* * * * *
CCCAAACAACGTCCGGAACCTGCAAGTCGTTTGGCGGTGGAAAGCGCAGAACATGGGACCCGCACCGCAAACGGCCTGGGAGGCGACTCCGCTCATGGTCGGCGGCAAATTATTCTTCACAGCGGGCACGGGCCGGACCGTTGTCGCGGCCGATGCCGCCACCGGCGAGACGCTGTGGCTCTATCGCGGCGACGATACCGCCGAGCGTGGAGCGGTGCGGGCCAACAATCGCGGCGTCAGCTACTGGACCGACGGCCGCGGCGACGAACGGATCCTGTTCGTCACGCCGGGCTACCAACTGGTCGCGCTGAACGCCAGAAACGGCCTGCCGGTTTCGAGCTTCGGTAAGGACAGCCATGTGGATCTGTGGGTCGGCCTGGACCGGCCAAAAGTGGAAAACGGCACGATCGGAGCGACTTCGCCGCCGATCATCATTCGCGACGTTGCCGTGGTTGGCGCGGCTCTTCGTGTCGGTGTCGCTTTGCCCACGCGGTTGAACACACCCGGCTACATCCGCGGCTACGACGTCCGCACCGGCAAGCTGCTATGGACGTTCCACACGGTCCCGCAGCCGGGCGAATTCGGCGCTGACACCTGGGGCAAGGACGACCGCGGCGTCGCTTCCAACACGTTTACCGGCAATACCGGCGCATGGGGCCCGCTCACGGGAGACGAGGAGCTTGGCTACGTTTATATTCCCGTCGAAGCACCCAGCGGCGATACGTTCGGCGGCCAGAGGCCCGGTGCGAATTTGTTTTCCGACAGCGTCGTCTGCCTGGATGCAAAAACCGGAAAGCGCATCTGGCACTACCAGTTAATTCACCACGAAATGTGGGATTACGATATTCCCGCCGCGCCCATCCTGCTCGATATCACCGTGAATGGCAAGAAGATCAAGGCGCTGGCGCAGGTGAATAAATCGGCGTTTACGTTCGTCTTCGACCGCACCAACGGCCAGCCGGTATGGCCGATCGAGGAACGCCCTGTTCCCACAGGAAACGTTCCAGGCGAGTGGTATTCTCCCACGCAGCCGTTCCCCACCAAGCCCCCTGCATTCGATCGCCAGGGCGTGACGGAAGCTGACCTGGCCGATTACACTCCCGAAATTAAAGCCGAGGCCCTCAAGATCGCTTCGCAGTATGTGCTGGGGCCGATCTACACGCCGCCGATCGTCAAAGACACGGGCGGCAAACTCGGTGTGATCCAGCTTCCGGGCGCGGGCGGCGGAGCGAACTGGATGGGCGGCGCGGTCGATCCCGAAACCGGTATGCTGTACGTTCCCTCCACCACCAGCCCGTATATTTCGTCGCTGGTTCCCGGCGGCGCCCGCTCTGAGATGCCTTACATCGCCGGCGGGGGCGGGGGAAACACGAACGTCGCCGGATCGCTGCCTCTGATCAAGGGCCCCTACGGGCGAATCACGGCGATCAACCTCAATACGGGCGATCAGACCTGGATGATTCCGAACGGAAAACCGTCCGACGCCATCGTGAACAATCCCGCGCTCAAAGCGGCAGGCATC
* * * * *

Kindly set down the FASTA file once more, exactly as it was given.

CCCAAACAACGTCCGGAACCTGCAAGTCGTTTGGCGGTGGAAAGCGCAGAACATGGGACCCGCACCGCAAACGGCCTGGGAGGCGACTCCGCTCATGGTCGGCGGCAAATTATTCTTCACAGCGGGCACGGGCCGGACCGTTGTCGCGGCCGATGCCGCCACCGGCGAGACGCTGTGGCTCTATCGCGGCGACGATACCGCCGAGCGTGGAGCGGTGCGGGCCAACAATCGCGGCGTCAGCTACTGGACCGACGGCCGCGGCGACGAACGGATCCTGTTCGTCACGCCGGGCTACCAACTGGTCGCGCTGAACGCCAGAAACGGCCTGCCGGTTTCGAGCTTCGGTAAGGACAGCCATGTGGATCTGTGGGTCGGCCTGGACCGGCCAAAAGTGGAAAACGGCACGATCGGAGCGACTTCGCCGCCGATCATCATTCGCGACGTTGCCGTGGTTGGCGCGGCTCTTCGTGTCGGTGTCGCTTTGCCCACGCGGTTGAACACACCCGGCTACATCCGCGGCTACGACGTCCGCACCGGCAAGCTGCTATGGACGTTCCACACGGTCCCGCAGCCGGGCGAATTCGGCGCTGACACCTGGGGCAAGGACGACCGCGGCGTCGCTTCCAACACGTTTACCGGCAATACCGGCGCATGGGGCCCGCTCACGGGAGACGAGGAGCTTGGCTACGTTTATATTCCCGTCGAAGCACCCAGCGGCGATACGTTCGGCGGCCAGAGGCCCGGTGCGAATTTGTTTTCCGACAGCGTCGTCTGCCTGGATGCAAAAACCGGAAAGCGCATCTGGCACTACCAGTTAATTCACCACGAAATGTGGGATTACGATATTCCCGCCGCGCCCATCCTGCTCGATATCACCGTGAATGGCAAGAAGATCAAGGCGCTGGCGCAGGTGAATAAATCGGCGTTTACGTTCGTCTTCGACCGCACCAACGGCCAGCCGGTATGGCCGATCGAGGAACGCCCTGTTCCCACAGGAAACGTTCCAGGCGAGTGGTATTCTCCCACGCAGCCGTTCCCCACCAAGCCCCCTGCATTCGATCGCCAGGGCGTGACGGAAGCTGACCTGGCCGATTACACTCCCGAAATTAAAGCCGAGGCCCTCAAGATCGCTTCGCAGTATGTGCTGGGGCCGATCTACACGCCGCCGATCGTCAAAGACACGGGCGGCAAACTCGGTGTGATCCAGCTTCCGGGCGCGGGCGGCGGAGCGAACTGGATGGGCGGCGCGGTCGATCCCGAAACCGGTATGCTGTACGTTCCCTCCACCACCAGCCCGTATATTTCGTCGCTGGTTCCCGGCGGCGCCCGCTCTGAGATGCCTTACATCGCCGGCGGGGGCGGGGGAAACACGAACGTCGCCGGATCGCTGCCTCTGATCAAGGGCCCCTACGGGCGAATCACGGCGATCAACCTCAATACGGGCGATCAGACCTGGATGATTCCGAACGGAAAACCGTCCGACGCCATCGTGAACAATCCCGCGCTCAAAGCGGCAGGCATC